The Long-Term Movie Attendance Graph Is Really, Really Depressing

This week the numbers for 2014 movie attendance came in, and they don’t look so great. Less and less people are going out to the movies, and the number of moviegoers hit a record low this year in North America, the lowest it has been in two decades. But, unfortunately low attendance has become almost expected in our modern age. When you take a look at this long-term movie attendance graph it becomes all too clear.

Movie Attendance Graph

The graph shows a steady percentage below 10% of the U.S. population that averaged going to the movies weekly since around 1964. But before that point in time, there was still a good amount of people going to the movies. In 1930, more than 65% of the population went to the movies weekly. That means that for every 5 people you knew, 3 of them went to the movies weekly. Can you even imagine that?

It’s definitely not without reason. I mean realistically, not many people can afford going to the movies once a week these days. According to CBS, back in 1964, a couple could go out on a date to see a movie for $1.86. That same date today would cost $29. And that’s back when movie attendance first reached below 10% weekly attendance. How do you go up from there? We’ve discussed it before, but money plays a huge factor in going out to the movies. The average costs of catching a flick have been pretty high, especially as of late, with IMAX and 3D films skewing the numbers. Also, because theaters aren’t making the money they used to (and most of that ticket cost doesn’t go to them) they have to mark-up the price of concessions—seriously mark-up.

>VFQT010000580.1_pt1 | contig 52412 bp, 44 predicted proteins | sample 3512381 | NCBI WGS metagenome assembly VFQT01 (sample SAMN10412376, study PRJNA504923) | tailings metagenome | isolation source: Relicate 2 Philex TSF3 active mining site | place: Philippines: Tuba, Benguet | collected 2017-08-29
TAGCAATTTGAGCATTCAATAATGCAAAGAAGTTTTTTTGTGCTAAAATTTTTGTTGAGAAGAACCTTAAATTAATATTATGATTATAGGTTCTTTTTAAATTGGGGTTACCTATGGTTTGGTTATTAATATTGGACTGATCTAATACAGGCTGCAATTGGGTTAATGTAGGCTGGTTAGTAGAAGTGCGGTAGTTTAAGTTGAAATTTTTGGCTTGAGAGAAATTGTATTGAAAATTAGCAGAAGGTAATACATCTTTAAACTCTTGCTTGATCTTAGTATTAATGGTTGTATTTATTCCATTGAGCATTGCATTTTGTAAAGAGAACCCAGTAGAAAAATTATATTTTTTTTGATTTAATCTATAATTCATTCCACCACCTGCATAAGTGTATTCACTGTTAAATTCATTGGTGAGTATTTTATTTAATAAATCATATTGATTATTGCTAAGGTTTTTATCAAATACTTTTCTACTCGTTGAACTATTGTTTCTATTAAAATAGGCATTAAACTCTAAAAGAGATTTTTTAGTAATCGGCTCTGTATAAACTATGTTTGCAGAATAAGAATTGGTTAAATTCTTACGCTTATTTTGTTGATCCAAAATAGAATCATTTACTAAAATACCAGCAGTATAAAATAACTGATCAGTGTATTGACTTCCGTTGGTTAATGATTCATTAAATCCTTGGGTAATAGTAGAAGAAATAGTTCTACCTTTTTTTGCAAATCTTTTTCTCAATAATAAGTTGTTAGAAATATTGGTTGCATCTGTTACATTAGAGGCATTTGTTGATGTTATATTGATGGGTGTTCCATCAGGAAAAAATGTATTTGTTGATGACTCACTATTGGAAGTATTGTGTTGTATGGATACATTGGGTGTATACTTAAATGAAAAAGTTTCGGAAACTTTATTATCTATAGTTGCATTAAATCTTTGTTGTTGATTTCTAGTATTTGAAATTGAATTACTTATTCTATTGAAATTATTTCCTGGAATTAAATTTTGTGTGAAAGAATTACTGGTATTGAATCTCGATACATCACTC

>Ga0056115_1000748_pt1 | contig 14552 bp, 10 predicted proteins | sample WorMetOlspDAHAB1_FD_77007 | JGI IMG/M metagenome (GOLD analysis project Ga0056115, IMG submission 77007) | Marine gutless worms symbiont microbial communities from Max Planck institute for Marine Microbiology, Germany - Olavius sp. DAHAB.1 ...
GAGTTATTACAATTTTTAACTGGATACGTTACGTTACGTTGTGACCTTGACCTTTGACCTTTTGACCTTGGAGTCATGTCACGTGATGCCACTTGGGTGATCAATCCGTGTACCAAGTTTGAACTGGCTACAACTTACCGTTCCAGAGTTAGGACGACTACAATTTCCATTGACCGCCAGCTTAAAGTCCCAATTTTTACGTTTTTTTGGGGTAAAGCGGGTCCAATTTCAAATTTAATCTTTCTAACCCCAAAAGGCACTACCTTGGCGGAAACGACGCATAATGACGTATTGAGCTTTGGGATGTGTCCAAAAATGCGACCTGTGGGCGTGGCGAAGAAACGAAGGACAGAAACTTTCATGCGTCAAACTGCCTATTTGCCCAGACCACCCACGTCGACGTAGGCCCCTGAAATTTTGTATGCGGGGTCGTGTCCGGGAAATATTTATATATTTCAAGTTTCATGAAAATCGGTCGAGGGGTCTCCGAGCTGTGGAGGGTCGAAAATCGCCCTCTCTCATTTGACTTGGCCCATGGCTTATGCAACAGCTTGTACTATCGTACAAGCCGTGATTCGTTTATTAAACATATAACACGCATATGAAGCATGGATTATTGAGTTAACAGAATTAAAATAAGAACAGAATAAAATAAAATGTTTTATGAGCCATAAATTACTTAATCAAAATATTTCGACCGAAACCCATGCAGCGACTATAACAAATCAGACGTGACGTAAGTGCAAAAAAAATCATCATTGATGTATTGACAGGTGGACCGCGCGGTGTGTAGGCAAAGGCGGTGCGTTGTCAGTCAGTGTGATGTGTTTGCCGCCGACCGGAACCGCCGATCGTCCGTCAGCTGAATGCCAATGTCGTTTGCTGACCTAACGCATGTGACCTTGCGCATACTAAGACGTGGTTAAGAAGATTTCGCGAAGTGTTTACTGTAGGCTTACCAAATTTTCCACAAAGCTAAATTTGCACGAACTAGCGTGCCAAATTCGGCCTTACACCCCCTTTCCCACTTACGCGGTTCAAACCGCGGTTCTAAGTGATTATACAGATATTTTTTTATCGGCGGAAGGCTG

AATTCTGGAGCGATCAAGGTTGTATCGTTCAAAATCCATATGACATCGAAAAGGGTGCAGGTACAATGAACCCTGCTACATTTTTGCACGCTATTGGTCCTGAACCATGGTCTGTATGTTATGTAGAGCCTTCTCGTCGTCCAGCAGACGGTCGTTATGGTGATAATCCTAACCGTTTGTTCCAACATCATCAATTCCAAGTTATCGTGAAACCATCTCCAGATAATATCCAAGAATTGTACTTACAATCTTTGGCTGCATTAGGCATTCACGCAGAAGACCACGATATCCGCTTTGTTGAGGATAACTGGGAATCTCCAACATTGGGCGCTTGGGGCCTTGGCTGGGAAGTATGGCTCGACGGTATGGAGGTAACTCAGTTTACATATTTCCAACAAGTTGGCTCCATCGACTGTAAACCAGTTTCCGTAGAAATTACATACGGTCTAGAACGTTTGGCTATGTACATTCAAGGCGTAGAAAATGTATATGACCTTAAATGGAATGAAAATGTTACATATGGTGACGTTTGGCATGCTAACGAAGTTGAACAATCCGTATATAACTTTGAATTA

But also, that high attendance back in the 1930s shown on the graph, is at that height for a major reason. It was called The Great Depression, and movies played an important role in keeping people going. There’s a famous quote from a 1979 paper entitled, "From the Crash to the Fair The Public Theatre" that reads:

"Throughout most of the Depression, Americans went assiduously, devotedly, almost compulsively, to the movies…the movies offered a chance to escape the cold, the heat, and loneliness; they brought strangers together, rubbing elbows in the dark of movie palaces and fleapits, sharing in the one social event available to everyone."

So, though it would be nice to see more people going to the theaters nowadays, we can’t expect it to ever be up at the level it was in the 1930s, and we kind of hope not. There was a desperation to get out to the movies because it was the only escape people had. And today less people are out in the theaters because there are more forms of entertainment at home, whether it be streaming movies through VOD, or subscription-based platforms such as Netflix and HBO Go. There are even people who have their own in-home movie theaters.

Overall, the movie attendance graph is pretty depressing though. And with the steady decline, and the stand-still since the mid 1960s, it doesn’t look like it will change anytime soon.